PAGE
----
The open access Journal of Hebrew Scriptures has just published an essay by Israel Finkelstein in which he reacts to Nadav Na’aman’s “Does Archaeology Really Deserve the Status of A ‘High Court’ in Biblical and Historical Research?” Na’aman was concerned about how one should deal with negative archaeological evidence. Unsurprisingly Finkelstein’s answer to Na’anman’s question is, “Yes” or more accurately, “Yes, but.” The “but” is that extrabiblical texts also sit at the same high court.
As in every discipline, archaeological evidence can be fragmentary and may be misinterpreted. Yet, when solid data from wellexcavated sites is compared to assumptions regarding the nature of biblical texts and their date of compilation, the former should prevail, at least until tested by new archaeological evidence or extrabiblical texts.
Relying heavily on some of his earlier work, Finkelstein’s takes on the issues of Gibeah, Bethel, Jerusalem and the question of what one can glean from Amarna letters. I think he is generally correct concerning the archaeological remains from Gibeah and Bethel. In most regards, I think he is also correct about evidence from Jerusalem. I do think he gives the archaeological evidence for the Late Bronze southern Levant, when viewed in the light of the Amarna letters, more merit than it deserves, but perhaps only a little more.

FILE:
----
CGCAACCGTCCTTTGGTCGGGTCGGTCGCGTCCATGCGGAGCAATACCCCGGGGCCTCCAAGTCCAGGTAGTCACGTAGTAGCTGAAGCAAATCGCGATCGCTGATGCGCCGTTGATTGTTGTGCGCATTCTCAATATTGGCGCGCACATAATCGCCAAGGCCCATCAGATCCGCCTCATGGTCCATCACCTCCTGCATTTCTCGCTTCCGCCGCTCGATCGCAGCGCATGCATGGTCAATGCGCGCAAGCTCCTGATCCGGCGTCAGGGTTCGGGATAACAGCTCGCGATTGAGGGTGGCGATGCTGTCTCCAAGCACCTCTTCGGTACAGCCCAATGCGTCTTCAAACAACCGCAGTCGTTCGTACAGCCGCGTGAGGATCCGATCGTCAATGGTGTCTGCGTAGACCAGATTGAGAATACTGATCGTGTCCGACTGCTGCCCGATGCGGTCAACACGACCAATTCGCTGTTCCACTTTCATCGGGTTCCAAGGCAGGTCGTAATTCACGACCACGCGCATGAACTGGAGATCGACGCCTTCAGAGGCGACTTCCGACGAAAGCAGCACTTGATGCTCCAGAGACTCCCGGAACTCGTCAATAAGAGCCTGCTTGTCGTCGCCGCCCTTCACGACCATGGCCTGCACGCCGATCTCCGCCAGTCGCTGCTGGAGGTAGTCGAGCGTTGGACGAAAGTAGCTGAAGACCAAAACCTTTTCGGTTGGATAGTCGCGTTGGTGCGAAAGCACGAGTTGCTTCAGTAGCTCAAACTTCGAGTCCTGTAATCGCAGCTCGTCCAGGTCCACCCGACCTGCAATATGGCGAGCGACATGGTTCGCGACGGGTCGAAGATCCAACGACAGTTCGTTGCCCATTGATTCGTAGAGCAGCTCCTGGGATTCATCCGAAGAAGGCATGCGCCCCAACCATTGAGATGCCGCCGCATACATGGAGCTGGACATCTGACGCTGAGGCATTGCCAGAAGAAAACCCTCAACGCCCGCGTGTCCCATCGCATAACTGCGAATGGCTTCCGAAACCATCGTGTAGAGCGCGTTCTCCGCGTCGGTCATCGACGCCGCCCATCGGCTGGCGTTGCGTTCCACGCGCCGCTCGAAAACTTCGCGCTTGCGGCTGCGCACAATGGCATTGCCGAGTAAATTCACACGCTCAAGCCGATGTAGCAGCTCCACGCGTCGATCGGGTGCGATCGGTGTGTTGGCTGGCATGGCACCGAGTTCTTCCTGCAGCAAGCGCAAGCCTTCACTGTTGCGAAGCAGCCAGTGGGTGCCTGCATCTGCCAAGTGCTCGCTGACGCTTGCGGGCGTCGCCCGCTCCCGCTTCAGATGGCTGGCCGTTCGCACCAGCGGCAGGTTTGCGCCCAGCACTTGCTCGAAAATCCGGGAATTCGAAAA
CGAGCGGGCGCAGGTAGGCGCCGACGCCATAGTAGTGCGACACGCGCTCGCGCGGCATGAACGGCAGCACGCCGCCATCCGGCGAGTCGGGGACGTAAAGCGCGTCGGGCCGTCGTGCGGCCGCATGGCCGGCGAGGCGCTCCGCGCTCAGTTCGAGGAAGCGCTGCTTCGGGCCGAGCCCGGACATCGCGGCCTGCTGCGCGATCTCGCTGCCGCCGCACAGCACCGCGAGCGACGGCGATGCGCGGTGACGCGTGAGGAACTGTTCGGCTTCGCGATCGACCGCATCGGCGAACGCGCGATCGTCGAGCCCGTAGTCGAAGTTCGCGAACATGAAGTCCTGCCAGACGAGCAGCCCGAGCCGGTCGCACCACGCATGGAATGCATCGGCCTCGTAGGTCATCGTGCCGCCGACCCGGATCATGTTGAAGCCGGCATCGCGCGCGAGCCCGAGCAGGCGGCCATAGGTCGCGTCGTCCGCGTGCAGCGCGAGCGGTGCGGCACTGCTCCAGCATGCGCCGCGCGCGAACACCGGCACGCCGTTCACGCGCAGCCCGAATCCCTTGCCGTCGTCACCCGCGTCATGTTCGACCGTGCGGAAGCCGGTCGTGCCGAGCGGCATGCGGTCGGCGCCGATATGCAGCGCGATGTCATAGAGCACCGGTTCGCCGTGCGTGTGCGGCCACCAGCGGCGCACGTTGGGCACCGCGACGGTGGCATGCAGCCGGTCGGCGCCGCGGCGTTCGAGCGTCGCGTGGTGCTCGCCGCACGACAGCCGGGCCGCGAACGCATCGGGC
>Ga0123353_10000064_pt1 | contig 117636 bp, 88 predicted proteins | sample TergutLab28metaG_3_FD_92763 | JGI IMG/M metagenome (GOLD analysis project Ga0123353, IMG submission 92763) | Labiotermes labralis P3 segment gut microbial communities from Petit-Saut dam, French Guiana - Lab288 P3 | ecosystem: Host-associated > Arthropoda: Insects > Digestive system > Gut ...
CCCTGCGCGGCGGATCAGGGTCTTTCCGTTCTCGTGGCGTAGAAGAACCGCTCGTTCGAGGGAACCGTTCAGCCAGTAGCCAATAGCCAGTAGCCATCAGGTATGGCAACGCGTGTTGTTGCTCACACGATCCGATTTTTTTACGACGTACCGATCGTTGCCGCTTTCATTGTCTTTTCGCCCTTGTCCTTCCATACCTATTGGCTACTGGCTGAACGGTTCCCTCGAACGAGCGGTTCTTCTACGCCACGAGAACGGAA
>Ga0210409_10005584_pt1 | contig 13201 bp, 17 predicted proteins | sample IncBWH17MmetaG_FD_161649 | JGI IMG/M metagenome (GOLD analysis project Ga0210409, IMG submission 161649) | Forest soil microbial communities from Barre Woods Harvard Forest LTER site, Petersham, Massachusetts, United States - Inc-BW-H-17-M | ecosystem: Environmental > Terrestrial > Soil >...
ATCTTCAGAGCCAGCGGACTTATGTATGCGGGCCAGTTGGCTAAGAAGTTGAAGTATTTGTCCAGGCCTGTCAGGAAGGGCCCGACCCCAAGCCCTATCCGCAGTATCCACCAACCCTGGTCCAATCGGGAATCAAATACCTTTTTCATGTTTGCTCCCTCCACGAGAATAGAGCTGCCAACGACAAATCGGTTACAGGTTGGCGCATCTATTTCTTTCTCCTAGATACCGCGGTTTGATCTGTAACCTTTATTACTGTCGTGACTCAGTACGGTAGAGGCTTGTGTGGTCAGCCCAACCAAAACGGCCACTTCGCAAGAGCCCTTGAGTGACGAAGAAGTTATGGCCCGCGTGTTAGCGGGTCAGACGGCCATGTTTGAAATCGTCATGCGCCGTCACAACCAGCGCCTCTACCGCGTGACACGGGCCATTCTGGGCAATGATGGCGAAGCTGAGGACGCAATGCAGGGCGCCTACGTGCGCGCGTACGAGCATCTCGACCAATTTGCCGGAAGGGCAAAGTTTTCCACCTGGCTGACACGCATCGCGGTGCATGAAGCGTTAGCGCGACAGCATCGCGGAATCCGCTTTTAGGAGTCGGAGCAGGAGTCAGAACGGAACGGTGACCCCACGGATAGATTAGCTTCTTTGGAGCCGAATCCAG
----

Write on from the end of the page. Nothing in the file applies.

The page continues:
That said, I have my concerns but before I express them I need to reread Na’aman’s essay and look at some other stuff to make sure I don’t say something too stupid. With all the other things I have going, that may take a week or so to get to.
In the meantime, read Finkelstein’s essay and Na’aman’s essay if you have it handy (I need to get it from the library). If you read these essays and consider the possibility of a positive role for interpolation in historical reconstruction and the (negative?) role of a desire for mythological certainty, you may understand the sources of my worry.
Na’aman, Nadav, “Does Archaeology Really Deserve the Status of A ‘High Court’ in Biblical and Historical Research?” in Bob Becking and Lester Grabbe, eds., Between Evidence and Ideology (Oudtestamentische Studiën 59). Leiden: Brill, 2010 165–183.